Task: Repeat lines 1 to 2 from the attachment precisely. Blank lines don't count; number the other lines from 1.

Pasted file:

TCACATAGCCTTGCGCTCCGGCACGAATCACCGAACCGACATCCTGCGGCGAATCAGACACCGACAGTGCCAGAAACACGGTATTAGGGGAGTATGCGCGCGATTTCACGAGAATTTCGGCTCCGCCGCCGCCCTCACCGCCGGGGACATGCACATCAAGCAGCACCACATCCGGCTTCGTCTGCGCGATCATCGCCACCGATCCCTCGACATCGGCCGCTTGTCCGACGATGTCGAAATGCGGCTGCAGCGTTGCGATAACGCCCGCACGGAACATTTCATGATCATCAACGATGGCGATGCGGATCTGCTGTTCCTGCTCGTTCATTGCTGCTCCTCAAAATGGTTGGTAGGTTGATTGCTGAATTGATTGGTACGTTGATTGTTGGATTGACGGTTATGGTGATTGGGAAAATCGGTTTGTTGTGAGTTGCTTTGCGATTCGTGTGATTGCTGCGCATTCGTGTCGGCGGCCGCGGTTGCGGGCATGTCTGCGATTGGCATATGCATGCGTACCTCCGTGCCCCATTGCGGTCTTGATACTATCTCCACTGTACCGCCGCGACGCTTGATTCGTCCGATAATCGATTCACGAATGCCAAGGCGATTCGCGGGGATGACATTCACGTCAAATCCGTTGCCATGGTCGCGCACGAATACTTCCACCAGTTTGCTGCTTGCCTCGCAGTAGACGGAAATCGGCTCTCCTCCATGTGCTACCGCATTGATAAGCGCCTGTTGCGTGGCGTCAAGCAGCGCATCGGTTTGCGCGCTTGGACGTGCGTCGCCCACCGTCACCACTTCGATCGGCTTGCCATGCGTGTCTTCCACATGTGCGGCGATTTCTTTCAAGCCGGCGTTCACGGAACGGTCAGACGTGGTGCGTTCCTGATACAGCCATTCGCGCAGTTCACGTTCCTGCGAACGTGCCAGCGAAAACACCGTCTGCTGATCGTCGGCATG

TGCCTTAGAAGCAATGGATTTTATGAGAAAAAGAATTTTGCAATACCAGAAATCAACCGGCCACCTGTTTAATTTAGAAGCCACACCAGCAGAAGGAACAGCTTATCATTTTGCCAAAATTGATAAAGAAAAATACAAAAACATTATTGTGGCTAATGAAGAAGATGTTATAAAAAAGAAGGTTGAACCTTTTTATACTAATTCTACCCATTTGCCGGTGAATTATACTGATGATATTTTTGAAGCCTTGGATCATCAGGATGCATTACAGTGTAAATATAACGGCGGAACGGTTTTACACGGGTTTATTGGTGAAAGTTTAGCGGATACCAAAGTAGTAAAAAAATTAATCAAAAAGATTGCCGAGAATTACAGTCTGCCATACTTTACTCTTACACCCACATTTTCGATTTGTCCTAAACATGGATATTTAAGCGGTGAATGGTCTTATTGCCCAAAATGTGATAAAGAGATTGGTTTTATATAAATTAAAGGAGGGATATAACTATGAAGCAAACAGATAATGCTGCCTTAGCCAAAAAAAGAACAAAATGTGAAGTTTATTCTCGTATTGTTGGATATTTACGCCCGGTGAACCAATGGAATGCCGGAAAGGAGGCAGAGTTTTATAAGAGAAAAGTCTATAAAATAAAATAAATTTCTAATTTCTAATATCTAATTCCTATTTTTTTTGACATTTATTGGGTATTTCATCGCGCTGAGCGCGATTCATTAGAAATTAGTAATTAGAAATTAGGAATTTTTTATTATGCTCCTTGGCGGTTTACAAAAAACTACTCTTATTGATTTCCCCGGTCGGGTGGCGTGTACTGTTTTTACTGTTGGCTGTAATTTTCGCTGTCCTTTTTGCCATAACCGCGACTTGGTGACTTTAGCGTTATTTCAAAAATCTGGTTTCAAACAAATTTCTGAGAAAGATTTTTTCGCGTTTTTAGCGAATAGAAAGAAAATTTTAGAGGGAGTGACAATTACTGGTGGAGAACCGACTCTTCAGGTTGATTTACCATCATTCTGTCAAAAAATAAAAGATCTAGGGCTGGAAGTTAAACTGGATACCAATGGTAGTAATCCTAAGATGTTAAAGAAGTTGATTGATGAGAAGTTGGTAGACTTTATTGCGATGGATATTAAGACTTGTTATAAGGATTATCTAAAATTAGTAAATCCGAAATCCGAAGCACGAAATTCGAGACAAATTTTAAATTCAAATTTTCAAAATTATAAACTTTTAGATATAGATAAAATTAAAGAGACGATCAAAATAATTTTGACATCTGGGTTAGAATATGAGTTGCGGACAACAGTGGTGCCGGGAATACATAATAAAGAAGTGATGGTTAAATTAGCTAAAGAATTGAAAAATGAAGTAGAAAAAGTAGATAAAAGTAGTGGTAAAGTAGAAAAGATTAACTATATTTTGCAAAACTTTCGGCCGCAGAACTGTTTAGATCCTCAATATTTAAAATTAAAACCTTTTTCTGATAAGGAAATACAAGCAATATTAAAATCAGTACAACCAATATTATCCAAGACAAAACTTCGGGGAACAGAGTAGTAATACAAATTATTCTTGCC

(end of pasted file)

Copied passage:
TCACATAGCCTTGCGCTCCGGCACGAATCACCGAACCGACATCCTGCGGCGAATCAGACACCGACAGTGCCAGAAACACGGTATTAGGGGAGTATGCGCGCGATTTCACGAGAATTTCGGCTCCGCCGCCGCCCTCACCGCCGGGGACATGCACATCAAGCAGCACCACATCCGGCTTCGTCTGCGCGATCATCGCCACCGATCCCTCGACATCGGCCGCTTGTCCGACGATGTCGAAATGCGGCTGCAGCGTTGCGATAACGCCCGCACGGAACATTTCATGATCATCAACGATGGCGATGCGGATCTGCTGTTCCTGCTCGTTCATTGCTGCTCCTCAAAATGGTTGGTAGGTTGATTGCTGAATTGATTGGTACGTTGATTGTTGGATTGACGGTTATGGTGATTGGGAAAATCGGTTTGTTGTGAGTTGCTTTGCGATTCGTGTGATTGCTGCGCATTCGTGTCGGCGGCCGCGGTTGCGGGCATGTCTGCGATTGGCATATGCATGCGTACCTCCGTGCCCCATTGCGGTCTTGATACTATCTCCACTGTACCGCCGCGACGCTTGATTCGTCCGATAATCGATTCACGAATGCCAAGGCGATTCGCGGGGATGACATTCACGTCAAATCCGTTGCCATGGTCGCGCACGAATACTTCCACCAGTTTGCTGCTTGCCTCGCAGTAGACGGAAATCGGCTCTCCTCCATGTGCTACCGCATTGATAAGCGCCTGTTGCGTGGCGTCAAGCAGCGCATCGGTTTGCGCGCTTGGACGTGCGTCGCCCACCGTCACCACTTCGATCGGCTTGCCATGCGTGTCTTCCACATGTGCGGCGATTTCTTTCAAGCCGGCGTTCACGGAACGGTCAGACGTGGTGCGTTCCTGATACAGCCATTCGCGCAGTTCACGTTCCTGCGAACGTGCCAGCGAAAACACCGTCTGCTGATCGTCGGCATG

TGCCTTAGAAGCAATGGATTTTATGAGAAAAAGAATTTTGCAATACCAGAAATCAACCGGCCACCTGTTTAATTTAGAAGCCACACCAGCAGAAGGAACAGCTTATCATTTTGCCAAAATTGATAAAGAAAAATACAAAAACATTATTGTGGCTAATGAAGAAGATGTTATAAAAAAGAAGGTTGAACCTTTTTATACTAATTCTACCCATTTGCCGGTGAATTATACTGATGATATTTTTGAAGCCTTGGATCATCAGGATGCATTACAGTGTAAATATAACGGCGGAACGGTTTTACACGGGTTTATTGGTGAAAGTTTAGCGGATACCAAAGTAGTAAAAAAATTAATCAAAAAGATTGCCGAGAATTACAGTCTGCCATACTTTACTCTTACACCCACATTTTCGATTTGTCCTAAACATGGATATTTAAGCGGTGAATGGTCTTATTGCCCAAAATGTGATAAAGAGATTGGTTTTATATAAATTAAAGGAGGGATATAACTATGAAGCAAACAGATAATGCTGCCTTAGCCAAAAAAAGAACAAAATGTGAAGTTTATTCTCGTATTGTTGGATATTTACGCCCGGTGAACCAATGGAATGCCGGAAAGGAGGCAGAGTTTTATAAGAGAAAAGTCTATAAAATAAAATAAATTTCTAATTTCTAATATCTAATTCCTATTTTTTTTGACATTTATTGGGTATTTCATCGCGCTGAGCGCGATTCATTAGAAATTAGTAATTAGAAATTAGGAATTTTTTATTATGCTCCTTGGCGGTTTACAAAAAACTACTCTTATTGATTTCCCCGGTCGGGTGGCGTGTACTGTTTTTACTGTTGGCTGTAATTTTCGCTGTCCTTTTTGCCATAACCGCGACTTGGTGACTTTAGCGTTATTTCAAAAATCTGGTTTCAAACAAATTTCTGAGAAAGATTTTTTCGCGTTTTTAGCGAATAGAAAGAAAATTTTAGAGGGAGTGACAATTACTGGTGGAGAACCGACTCTTCAGGTTGATTTACCATCATTCTGTCAAAAAATAAAAGATCTAGGGCTGGAAGTTAAACTGGATACCAATGGTAGTAATCCTAAGATGTTAAAGAAGTTGATTGATGAGAAGTTGGTAGACTTTATTGCGATGGATATTAAGACTTGTTATAAGGATTATCTAAAATTAGTAAATCCGAAATCCGAAGCACGAAATTCGAGACAAATTTTAAATTCAAATTTTCAAAATTATAAACTTTTAGATATAGATAAAATTAAAGAGACGATCAAAATAATTTTGACATCTGGGTTAGAATATGAGTTGCGGACAACAGTGGTGCCGGGAATACATAATAAAGAAGTGATGGTTAAATTAGCTAAAGAATTGAAAAATGAAGTAGAAAAAGTAGATAAAAGTAGTGGTAAAGTAGAAAAGATTAACTATATTTTGCAAAACTTTCGGCCGCAGAACTGTTTAGATCCTCAATATTTAAAATTAAAACCTTTTTCTGATAAGGAAATACAAGCAATATTAAAATCAGTACAACCAATATTATCCAAGACAAAACTTCGGGGAACAGAGTAGTAATACAAATTATTCTTGCC